Capacitance of a spherical capacitor

  • #1
Guillem_dlc
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Homework Statement:
A spherical capacitor is formed by two thin conductive layers, spherical and concentric, of radius [itex] R_1 [/itex] and [itex] R_2>R_1 [/itex], between which we have placed a dielectric material of relative permittivity [itex] \varepsilon_r [/itex]. Knowing that the inner layer has an [itex] Q [/itex] charge, idetermines the capacity of the capacitor and the total energy stored.
Relevant Equations:
Gauss Law
When I try to do Gauss, the permeability is not always that of the free space, but it varies: up to a certain radius it is that of the void and then it is the relative one. How can I relate them? I'm trying to calculate the capacity of a spherical capacitor.

The scheme looks like this: inside I have the free space and between the plates of the capacitor I have the dielectric material.
67D98992-D759-4157-BF39-9E70AA815294.jpeg


The broken lines represent the Gaussian surface.
 

Answers and Replies

  • #2
hutchphd
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What is the result if it were space ( ε0) between the spherical shells?
 
  • #3
kuruman
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The vacuum doesn't matter because it contains no charge. The capacitor consists of two conducting plates with the space between them filled completely with the dielectric. Use a Gaussian surface completely inside the dielectric. Or you can find the capacitance with no dielectric between the shells and then multiply it by the dielectric constant.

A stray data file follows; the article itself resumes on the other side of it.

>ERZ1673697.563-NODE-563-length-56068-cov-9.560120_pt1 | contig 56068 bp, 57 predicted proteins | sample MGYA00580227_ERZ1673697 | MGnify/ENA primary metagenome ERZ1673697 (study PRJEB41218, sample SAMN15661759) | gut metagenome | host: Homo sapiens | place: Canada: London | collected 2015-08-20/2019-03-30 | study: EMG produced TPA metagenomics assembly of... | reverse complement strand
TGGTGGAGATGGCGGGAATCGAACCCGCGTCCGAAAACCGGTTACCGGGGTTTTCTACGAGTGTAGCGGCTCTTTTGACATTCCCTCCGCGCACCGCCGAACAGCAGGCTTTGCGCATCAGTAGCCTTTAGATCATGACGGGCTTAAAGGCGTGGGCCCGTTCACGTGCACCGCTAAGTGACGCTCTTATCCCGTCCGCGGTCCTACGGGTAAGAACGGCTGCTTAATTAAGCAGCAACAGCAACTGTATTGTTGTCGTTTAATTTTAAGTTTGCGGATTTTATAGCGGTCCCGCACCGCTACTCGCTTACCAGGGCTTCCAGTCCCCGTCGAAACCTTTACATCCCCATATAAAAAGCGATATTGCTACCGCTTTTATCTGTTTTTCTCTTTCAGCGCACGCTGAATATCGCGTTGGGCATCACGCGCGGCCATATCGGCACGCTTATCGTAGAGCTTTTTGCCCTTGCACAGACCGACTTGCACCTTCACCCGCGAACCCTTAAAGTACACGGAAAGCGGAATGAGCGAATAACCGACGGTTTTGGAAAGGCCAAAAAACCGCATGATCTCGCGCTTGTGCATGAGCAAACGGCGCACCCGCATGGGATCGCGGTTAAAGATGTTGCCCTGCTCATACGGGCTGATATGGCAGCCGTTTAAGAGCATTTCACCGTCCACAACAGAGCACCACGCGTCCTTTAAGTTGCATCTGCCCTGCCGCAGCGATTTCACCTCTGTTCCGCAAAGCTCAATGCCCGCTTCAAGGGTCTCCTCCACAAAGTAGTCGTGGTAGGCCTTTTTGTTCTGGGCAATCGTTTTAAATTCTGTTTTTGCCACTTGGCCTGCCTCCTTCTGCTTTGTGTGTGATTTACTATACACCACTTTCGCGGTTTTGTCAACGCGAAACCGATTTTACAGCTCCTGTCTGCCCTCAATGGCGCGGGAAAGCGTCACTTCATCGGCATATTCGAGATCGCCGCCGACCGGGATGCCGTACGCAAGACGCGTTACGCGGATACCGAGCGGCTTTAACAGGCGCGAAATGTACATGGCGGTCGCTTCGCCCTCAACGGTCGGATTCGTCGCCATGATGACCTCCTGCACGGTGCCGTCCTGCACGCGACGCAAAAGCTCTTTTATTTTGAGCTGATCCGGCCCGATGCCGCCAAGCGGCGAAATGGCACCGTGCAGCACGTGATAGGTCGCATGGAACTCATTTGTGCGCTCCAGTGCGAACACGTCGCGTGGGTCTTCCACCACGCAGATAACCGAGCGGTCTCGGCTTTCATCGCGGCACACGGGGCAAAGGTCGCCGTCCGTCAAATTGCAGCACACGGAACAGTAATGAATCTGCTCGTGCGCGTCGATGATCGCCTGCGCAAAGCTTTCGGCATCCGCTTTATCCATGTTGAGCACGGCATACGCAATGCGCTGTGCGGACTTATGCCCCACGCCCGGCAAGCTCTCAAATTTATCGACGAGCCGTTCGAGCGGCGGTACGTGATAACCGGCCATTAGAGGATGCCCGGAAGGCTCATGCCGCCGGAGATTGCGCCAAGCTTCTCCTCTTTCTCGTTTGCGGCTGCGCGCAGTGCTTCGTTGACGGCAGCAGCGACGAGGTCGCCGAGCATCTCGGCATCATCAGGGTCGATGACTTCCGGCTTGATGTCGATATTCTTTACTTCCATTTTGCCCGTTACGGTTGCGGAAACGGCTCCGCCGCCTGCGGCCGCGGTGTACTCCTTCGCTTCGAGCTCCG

• #4
Guillem_dlc
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I think I have the solution. Is that right?
[tex]
\left.
\phi =\oint \vec{E}\cdot d\vec{S}=\oint E\cdot dS\cdot \underbrace{\cos 0}_1=E\oint dS=E\cdot S \atop
\phi =\dfrac{Q_{enc}}{\varepsilon_0 \varepsilon_r}=\dfrac{Q}{\varepsilon_0 \varepsilon_r}=\dfrac{\sigma \cdot S}{\varepsilon_0 \varepsilon_r}
\right\} E\cdot S=\dfrac{\sigma S}{\varepsilon_0 \varepsilon_r}\rightarrow E=\dfrac{\sigma}{\varepsilon_0 \varepsilon_r}=\dfrac{Q}{4\pi R^2 \varepsilon_0}
[/tex]
[tex] C=\dfrac{Q}{V_2-V_1} [/tex]
[tex] V_2-V_1=-\int_{R_1}^{R_2} \vec{E}\cdot d\vec{l}=-\int_{R_1}^{R_2}E\cdot \overbrace{dl\cdot \cos \theta}^{dR}=-\int_{R_1}^{R_2}\dfrac{Q}{4\pi R^2 \varepsilon_0 \varepsilon_r}dR=\dfrac{Q}{4\pi \varepsilon_0 \varepsilon_r}-\int_{R_1}^{R_2} \dfrac{1}{R^2}dR [/tex]
because [itex]Q[/itex] is constant as it has been transferred to us by an external field/generator. Therefore, it is invariant. [itex]V[/itex] varies due to distance. Then
[tex]V_2-V_1=\dfrac{Q}{4\pi \varepsilon_0 \varepsilon_r}\left( -\dfrac{1}{R_2}+\dfrac{1}{R_1}\right) \rightarrow C=\dfrac{4\pi \varepsilon_0}{\left( -\frac{1}{R_2}+\frac{1}{R_1}\right)}=\boxed{4\pi \varepsilon_0 \varepsilon_r\dfrac{R_2R_1}{R_2-R_1}} [/tex]
 
  • #5
kuruman
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That looks about right.
 
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